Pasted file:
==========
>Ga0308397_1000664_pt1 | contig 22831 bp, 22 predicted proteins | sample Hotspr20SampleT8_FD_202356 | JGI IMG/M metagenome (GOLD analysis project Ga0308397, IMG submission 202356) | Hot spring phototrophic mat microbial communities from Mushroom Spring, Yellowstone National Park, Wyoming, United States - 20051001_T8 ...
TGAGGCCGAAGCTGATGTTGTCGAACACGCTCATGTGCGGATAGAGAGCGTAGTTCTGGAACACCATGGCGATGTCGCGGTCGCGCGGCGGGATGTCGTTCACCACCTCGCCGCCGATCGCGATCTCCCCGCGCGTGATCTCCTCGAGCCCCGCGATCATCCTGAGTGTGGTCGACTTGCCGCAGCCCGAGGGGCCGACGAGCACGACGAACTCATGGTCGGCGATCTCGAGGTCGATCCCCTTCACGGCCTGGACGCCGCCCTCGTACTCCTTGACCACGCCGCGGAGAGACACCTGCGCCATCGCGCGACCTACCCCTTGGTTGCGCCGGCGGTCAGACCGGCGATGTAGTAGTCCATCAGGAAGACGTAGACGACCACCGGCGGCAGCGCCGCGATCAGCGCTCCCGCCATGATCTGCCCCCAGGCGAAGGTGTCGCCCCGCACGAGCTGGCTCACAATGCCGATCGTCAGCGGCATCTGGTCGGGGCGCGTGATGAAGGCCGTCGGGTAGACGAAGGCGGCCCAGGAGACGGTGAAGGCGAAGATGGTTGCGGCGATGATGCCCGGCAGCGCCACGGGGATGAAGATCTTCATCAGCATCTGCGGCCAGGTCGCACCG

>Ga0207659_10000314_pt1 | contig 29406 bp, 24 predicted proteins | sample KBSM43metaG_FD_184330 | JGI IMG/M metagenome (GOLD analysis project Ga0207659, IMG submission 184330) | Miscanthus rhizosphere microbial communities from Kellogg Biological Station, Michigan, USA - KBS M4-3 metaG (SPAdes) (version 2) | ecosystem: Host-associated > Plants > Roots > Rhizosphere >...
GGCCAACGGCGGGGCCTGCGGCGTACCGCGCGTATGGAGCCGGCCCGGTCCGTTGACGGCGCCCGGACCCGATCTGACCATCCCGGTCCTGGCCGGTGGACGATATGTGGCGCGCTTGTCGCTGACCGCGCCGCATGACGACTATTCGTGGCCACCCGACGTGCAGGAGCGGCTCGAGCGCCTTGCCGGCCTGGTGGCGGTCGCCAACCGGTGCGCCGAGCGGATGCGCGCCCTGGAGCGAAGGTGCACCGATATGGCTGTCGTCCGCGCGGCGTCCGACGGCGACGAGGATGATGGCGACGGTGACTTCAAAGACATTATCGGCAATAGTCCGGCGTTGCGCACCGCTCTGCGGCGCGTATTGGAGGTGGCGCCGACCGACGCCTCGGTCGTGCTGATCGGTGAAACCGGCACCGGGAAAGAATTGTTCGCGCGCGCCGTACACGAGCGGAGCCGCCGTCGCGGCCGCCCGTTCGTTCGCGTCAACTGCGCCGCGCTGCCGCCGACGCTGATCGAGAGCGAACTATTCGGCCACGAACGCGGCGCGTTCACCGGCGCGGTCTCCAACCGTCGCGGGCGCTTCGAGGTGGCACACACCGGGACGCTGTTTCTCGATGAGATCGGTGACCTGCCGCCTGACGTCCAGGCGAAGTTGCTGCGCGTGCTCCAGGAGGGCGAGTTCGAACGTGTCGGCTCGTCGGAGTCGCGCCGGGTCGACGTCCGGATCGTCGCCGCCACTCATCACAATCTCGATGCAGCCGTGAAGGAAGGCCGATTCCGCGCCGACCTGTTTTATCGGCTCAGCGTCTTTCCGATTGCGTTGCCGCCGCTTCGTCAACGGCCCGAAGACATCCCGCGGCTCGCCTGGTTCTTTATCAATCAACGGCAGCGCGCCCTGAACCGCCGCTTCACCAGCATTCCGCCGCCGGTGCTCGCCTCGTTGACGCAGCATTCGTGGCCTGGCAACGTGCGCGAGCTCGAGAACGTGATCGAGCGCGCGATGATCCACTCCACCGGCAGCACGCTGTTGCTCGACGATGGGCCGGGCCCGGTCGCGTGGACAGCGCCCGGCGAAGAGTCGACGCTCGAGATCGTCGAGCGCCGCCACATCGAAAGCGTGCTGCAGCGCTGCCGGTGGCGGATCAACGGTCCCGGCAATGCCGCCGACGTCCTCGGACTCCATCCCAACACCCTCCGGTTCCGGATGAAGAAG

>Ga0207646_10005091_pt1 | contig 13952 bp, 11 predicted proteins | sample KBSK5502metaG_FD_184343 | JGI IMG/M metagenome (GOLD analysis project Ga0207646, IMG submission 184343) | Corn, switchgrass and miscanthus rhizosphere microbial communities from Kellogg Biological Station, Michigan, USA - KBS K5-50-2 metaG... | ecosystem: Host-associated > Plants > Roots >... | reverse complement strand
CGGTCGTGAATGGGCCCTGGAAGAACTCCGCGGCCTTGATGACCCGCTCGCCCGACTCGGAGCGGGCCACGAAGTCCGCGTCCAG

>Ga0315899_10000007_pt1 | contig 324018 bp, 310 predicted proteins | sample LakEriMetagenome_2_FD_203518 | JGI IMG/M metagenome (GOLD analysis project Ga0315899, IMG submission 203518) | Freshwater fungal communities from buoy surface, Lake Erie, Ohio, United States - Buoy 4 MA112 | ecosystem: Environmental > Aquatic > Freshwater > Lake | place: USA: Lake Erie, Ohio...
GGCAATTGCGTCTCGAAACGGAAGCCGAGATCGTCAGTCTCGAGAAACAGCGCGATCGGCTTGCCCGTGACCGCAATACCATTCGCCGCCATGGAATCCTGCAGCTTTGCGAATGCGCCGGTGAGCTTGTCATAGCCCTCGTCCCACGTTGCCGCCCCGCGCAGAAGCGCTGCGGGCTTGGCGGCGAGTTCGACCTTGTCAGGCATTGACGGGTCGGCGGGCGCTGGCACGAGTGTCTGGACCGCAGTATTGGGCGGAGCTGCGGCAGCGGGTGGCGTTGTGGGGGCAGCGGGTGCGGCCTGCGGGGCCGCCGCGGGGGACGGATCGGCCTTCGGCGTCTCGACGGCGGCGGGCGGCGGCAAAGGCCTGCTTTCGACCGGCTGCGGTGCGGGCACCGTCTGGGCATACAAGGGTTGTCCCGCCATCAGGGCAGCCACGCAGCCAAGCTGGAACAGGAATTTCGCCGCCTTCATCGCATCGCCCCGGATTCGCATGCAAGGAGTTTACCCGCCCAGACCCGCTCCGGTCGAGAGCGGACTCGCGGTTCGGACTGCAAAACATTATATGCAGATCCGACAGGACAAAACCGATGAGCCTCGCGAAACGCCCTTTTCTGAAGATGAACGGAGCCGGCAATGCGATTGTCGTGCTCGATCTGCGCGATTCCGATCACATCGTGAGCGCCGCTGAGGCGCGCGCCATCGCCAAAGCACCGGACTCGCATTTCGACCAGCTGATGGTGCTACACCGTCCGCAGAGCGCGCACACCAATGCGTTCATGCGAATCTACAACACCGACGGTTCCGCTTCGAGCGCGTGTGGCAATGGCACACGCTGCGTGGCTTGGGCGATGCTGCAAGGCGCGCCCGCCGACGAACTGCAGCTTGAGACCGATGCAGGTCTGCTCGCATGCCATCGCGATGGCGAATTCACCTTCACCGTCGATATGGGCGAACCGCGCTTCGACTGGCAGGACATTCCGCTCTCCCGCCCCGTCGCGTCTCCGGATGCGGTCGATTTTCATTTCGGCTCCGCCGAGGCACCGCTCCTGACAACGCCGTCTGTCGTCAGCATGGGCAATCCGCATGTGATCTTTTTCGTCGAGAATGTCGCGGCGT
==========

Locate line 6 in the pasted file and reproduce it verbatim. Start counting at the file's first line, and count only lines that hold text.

CGGTCGTGAATGGGCCCTGGAAGAACTCCGCGGCCTTGATGACCCGCTCGCCCGACTCGGAGCGGGCCACGAAGTCCGCGTCCAG